“… Seis. Siete. Ocho,” I repeated to the yellow feathered man-bird, and he told me how nicely I had performed for him. Then we practiced again.

One day, while I was watching my friends on Sesame Street, my brother was not there. He was upstairs sleeping, too sick to come downstairs, or at a doctor’s appointment. I was all alone, in my usual cross-legged position on the floor. I was practicing new Spanish words with the yellowfeathered man-bird, “Chicken… Pollo… Hat… Sombrero.” There was a song to teach these words. He and I sang it together.

I had an idea. It was not the first time I thought of it, but it was my first time alone long enough to try it.

I looked to be sure my brother really was not there. There were remnants — cough medicine and tissues on the side table — but no brother. I stood and walked slowly across the grey shag carpet to the television. Kermit the Frog dragged behind me, his thin, long arm extending from my hand. The screen grew fuzzy, fuzzier, the nearer I got to it. I stopped when I could not go any further. The television set was bigger and taller than I was, and framed in wood. I reached out my hand and touched my fingers to the glass. I let my palm rest there too, so my whole hand was touching the yellow feathered man-bird. I felt the current of static electricity cover me. I remember feeling that friction for the first time, the way it electrified my body when I touched my palm to him. We were connected in that moment.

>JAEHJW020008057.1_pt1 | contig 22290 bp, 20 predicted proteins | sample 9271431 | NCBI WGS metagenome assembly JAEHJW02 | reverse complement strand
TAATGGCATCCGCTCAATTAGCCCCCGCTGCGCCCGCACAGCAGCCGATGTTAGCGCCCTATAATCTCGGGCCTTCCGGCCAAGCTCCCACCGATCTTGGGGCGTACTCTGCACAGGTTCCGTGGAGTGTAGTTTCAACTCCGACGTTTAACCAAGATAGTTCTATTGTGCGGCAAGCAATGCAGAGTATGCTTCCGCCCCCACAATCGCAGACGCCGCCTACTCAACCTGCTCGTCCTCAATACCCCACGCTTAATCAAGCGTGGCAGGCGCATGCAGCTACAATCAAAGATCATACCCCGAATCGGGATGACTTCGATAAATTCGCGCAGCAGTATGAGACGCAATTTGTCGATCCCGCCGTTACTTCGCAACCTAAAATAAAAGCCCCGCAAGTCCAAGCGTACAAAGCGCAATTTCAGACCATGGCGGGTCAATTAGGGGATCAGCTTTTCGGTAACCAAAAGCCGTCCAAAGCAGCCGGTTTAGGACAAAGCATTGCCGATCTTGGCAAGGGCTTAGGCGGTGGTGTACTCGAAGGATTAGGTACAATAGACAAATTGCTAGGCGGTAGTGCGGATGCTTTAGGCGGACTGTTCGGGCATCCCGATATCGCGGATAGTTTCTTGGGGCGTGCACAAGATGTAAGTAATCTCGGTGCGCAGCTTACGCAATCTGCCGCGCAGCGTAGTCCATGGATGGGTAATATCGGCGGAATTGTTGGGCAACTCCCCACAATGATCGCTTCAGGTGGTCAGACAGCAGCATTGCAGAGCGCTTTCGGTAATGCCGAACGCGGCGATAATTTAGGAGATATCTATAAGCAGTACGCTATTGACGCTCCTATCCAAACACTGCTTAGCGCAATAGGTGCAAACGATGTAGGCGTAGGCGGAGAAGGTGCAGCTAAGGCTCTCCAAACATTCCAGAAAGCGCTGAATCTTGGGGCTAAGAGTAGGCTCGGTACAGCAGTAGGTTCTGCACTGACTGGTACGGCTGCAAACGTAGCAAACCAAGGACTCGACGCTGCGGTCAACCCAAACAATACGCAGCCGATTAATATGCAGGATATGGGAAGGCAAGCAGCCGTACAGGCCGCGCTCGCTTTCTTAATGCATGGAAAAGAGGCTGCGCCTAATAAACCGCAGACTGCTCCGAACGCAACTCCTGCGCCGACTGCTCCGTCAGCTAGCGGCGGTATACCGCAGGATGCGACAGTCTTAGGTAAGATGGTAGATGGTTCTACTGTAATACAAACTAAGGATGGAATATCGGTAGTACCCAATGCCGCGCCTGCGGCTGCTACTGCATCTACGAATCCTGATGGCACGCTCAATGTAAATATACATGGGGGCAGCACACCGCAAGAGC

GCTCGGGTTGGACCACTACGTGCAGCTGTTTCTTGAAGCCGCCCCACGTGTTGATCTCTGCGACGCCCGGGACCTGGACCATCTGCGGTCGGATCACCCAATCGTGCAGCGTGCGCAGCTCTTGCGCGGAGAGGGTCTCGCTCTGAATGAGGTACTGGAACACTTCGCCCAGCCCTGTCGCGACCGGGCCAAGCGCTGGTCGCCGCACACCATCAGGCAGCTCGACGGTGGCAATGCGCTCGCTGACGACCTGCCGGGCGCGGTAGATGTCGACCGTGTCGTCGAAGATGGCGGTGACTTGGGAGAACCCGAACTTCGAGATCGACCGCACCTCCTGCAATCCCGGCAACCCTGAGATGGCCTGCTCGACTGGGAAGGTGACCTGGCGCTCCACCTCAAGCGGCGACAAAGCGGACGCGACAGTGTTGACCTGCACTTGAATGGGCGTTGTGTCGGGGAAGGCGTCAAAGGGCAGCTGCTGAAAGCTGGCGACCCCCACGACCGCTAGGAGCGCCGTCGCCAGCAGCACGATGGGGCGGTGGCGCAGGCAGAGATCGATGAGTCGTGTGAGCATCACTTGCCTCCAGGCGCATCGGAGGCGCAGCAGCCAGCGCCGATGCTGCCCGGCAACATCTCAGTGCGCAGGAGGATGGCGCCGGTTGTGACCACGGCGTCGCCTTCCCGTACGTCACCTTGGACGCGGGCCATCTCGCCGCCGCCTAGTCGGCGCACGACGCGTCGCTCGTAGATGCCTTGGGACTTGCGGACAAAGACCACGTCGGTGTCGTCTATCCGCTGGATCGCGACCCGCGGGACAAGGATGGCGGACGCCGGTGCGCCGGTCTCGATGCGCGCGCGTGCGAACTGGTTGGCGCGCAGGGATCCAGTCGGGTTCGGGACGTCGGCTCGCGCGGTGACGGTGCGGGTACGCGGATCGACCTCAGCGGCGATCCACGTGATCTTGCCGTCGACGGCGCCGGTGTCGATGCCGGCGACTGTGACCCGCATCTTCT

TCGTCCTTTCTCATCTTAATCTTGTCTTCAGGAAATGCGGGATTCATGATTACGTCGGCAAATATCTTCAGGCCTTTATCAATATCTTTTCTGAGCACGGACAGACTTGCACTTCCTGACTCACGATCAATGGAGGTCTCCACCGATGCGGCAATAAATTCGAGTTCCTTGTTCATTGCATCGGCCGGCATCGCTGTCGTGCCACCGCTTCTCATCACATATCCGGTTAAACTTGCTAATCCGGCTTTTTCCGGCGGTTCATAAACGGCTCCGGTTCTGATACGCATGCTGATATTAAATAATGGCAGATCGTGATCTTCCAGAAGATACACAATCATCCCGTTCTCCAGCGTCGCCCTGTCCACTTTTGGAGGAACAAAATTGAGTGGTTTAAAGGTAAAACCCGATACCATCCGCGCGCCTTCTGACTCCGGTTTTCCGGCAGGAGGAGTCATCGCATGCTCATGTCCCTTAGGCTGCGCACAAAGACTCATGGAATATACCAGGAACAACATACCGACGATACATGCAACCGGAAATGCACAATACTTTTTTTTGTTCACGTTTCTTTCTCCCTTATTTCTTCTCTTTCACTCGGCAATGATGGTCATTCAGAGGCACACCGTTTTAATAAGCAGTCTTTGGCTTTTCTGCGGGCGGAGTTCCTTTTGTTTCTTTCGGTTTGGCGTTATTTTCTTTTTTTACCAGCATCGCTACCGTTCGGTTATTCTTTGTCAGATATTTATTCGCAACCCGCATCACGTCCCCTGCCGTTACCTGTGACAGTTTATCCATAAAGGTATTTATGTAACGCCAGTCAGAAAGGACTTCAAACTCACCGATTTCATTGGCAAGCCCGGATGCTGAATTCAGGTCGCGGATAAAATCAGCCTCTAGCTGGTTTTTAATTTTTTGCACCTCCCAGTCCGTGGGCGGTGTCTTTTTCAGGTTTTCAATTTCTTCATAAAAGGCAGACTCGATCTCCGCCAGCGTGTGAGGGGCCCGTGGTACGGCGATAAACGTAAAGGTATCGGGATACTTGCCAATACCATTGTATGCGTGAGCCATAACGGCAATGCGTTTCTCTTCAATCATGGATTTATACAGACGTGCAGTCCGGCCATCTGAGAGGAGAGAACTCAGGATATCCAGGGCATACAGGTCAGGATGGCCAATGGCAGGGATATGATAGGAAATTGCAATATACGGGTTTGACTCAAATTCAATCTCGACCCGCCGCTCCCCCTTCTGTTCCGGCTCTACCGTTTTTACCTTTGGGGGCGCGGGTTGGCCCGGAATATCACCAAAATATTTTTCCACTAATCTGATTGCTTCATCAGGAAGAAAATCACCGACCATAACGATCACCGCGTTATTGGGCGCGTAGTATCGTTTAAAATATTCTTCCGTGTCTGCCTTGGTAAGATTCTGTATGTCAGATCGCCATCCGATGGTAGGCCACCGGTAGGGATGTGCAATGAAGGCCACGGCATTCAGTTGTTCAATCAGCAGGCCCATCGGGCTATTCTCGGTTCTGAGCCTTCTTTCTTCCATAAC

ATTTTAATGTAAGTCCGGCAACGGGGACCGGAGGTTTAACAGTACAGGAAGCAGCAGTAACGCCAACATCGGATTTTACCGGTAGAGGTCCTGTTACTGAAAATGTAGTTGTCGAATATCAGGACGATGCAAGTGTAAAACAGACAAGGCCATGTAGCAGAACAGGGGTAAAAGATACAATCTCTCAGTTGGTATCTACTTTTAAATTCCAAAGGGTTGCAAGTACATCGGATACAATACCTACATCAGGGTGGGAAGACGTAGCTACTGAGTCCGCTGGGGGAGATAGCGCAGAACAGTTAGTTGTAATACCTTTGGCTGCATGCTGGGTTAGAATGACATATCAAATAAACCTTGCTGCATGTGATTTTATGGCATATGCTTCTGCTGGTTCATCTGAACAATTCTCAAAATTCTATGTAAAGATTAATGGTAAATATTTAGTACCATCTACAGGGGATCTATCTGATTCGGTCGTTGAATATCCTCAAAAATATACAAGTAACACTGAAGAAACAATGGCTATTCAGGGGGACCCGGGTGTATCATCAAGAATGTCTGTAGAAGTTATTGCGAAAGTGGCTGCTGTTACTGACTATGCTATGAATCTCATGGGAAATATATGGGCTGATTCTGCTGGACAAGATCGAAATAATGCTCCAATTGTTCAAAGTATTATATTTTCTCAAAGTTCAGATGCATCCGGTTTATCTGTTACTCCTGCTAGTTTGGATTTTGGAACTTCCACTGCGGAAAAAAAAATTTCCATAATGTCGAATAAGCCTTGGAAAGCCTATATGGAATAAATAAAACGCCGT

I tried reaching through the screen to hold onto him, to be there on Sesame Street with him, but I could not. The scene ended. A commercial. I lowered my hand, and the current stopped. He never even saw me trying to reach him.

Later that day, my brother came downstairs to watch television. We resumed our normal positions; he curled on the couch, and I sat on the floor. He nested himself in the unwashed cushions of the couch, the nebulizer tube draped down to the shag carpet. We watched a rerun of The Muppet Show where Kermit sang, “It’s not that easy being green.” I did not know then, could not have known, what he was telling me. Or did I?

I held on tightly to the worn, ragged toy in my hand. “But why wonder, why wonder?” he sang to me.

Some days, I still wonder why.


Ryan Walker (he/him) is a LGBTQIA+ writer from Dayton, Ohio and a member of the Miami Valley Writers Network. In 2019, his poem “Providence” placed third in the Poetry: Adult category of Sinclair College’s national annual writing contest. His flash fiction story “Binge” was long listed for Hunger: The Best of Brilliant Flash Fiction 2014-2019. His nonfiction and poetry have been featured in Flights, Free Spirit’s short story anthology 7 Deadly Sins, Wingless Dreamer’s poetry anthology Vanish in Poetry, and Red Noise Collective. He is presently pursing his MFA in Creative Writing from Eastern Kentucky University’s Bluegrass Writers Studio.

Works Cited
Raposo, Joe. Lyrics to “Bein’Green.” Musicmatch, 2021, https://www.musixmatch.com.
Raposo, Joe, Jon Stone and Bruce Hart. Lyrics to “Sesame Street Theme.” Musicmatch, 2022, https://www.musixmatch.com.